Documents are history’s evidence, proof that an event took place. Documents are not prejudicial or biased. They do not favor one side of an issue or another. They are simply primary sources, originally generated at the time an event took place. Secondary sources (such as books) are created by historians who have used documents to interpret and analyze an event in the past.
Today, we can access documents at libraries and archives. The original documents in Record Group 217 at the National Archives are the “Accounts of the Commissioners of the City of Washington, 1794-1802.” These records document the accounting transactions between the commissioners of the federal city and nearby owners of enslaved people at the beginning of the Capitol’s construction. They indicate that the commissioners hired enslaved people such as carpenters, sawyers, blacksmiths, bricklayers, and brickmakers from owners to help construct the U. S. Capitol. Hiring enslaved labor for a particular task was a common practice between large planters and yeoman farmers in the Chesapeake region and throughout the United States. Free black men who were trained in the building trades also labored at the Capitol.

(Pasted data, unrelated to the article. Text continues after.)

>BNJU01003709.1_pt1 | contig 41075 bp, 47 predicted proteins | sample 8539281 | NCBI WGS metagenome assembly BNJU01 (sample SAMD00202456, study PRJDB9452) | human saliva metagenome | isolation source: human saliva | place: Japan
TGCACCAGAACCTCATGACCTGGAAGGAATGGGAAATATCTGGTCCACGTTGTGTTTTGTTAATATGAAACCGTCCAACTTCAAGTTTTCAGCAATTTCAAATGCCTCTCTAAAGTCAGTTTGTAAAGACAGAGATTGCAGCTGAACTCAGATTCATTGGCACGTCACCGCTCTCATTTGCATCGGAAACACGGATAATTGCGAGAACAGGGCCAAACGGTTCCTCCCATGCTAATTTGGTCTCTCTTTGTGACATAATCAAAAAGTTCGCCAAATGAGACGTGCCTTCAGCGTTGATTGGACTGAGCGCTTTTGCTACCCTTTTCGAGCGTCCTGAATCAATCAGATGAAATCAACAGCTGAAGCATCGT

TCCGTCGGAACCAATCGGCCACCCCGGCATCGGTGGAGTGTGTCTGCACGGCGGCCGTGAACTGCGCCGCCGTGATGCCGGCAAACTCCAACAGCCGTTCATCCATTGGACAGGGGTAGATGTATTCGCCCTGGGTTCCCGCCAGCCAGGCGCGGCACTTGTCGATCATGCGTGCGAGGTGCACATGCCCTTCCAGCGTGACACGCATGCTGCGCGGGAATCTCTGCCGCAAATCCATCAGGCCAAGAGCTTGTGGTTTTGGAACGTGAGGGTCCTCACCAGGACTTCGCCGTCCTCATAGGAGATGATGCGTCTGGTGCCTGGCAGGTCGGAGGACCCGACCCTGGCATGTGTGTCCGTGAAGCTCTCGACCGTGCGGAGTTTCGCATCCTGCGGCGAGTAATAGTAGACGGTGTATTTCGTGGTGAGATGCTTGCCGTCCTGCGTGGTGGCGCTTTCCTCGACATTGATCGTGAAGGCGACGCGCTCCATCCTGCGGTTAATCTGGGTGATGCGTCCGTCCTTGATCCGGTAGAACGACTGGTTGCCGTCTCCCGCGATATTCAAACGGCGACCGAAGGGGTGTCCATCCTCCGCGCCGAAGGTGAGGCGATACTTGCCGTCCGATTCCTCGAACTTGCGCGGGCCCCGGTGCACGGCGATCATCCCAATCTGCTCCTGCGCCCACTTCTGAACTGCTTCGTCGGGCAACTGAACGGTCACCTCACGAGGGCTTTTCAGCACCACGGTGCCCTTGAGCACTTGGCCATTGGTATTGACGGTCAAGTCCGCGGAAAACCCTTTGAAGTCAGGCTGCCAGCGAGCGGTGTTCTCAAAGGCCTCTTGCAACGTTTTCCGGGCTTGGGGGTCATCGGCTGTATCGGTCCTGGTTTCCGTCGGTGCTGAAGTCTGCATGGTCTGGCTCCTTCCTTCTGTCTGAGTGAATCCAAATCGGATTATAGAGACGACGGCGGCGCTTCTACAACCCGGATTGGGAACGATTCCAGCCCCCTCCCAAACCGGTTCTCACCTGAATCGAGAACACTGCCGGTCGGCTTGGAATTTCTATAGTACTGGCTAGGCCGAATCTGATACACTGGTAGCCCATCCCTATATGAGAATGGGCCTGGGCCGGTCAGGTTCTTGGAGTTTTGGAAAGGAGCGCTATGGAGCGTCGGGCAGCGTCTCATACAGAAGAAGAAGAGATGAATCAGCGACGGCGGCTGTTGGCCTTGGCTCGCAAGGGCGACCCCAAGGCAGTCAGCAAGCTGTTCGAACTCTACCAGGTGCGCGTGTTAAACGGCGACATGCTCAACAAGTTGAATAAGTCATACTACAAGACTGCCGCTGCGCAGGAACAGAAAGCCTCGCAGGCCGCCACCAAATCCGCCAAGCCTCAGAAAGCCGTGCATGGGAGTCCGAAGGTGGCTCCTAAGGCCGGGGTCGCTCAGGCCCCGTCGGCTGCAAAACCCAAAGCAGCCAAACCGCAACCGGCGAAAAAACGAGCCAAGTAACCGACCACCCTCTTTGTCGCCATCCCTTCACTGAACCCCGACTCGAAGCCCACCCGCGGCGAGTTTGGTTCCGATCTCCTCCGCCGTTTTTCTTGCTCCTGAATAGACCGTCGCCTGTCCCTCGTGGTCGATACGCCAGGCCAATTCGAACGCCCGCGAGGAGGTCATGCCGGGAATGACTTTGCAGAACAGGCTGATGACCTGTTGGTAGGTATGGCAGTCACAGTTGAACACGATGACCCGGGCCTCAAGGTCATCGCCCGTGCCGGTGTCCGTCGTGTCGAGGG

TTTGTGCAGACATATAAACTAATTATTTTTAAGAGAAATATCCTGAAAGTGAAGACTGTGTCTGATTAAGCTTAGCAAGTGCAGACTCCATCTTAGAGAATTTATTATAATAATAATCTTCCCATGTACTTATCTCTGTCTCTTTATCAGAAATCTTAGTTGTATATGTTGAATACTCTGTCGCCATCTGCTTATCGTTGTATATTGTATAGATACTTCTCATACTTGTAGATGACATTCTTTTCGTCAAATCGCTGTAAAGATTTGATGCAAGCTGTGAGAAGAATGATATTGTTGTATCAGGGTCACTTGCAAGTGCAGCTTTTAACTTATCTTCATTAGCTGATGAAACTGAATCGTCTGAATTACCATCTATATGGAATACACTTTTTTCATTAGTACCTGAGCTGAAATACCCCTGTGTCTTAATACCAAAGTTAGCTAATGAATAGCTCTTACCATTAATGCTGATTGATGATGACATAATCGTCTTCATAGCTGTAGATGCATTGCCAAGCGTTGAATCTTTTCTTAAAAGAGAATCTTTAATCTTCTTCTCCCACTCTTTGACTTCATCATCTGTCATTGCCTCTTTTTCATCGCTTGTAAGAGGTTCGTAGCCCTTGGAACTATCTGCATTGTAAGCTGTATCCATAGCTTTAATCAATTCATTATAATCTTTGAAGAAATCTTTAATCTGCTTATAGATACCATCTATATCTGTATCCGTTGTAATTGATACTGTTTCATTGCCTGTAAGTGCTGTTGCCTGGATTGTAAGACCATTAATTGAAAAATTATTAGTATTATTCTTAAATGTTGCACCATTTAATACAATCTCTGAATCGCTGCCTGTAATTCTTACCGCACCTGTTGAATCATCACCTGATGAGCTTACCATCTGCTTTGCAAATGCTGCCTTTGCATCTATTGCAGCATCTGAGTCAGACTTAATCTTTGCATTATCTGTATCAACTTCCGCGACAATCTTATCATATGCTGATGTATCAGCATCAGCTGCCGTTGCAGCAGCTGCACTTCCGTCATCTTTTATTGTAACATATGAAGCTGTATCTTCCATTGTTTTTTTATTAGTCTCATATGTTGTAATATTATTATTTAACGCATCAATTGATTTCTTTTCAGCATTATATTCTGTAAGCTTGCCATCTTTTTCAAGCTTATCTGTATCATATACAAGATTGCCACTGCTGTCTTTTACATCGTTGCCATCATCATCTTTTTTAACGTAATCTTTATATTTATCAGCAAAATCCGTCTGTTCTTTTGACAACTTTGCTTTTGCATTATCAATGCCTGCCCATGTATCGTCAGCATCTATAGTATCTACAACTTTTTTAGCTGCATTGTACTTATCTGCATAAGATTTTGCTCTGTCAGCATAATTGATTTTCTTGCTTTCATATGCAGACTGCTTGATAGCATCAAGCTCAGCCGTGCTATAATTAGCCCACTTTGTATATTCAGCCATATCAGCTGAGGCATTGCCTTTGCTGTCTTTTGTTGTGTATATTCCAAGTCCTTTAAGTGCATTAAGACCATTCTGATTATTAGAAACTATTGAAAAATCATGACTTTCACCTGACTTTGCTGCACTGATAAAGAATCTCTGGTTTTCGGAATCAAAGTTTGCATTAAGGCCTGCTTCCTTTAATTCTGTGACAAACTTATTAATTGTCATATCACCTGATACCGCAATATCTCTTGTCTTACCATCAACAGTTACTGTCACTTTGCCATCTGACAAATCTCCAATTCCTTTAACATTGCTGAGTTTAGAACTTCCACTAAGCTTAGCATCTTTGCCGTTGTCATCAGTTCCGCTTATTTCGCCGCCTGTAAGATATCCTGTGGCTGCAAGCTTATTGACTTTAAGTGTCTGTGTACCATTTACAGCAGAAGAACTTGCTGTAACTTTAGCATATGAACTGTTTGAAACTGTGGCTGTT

The usual rate of pay at the Capitol for enslaved labor was five dollars per month per enslaved person. While free blacks were able to keep their pay, enslaved men were only given a portion of their pay at the discretion of the owner. While the commissioners provided food and shelter for the laborers, owners of enslaved people were expected to provide sufficient clothing such as shoes.
Researchers Alexis Rice and Ka’mal McClarin of The University of the District of Columbia and Howard University, respectively, plowed through records at the National Archives to find these glimpses into the early days of the Capitol’s intriguing history. The Humanities Council of Washington, D. C. provided a generous grant to fund the research process. The U. S. Capitol Historical Society is delighted to share these findings.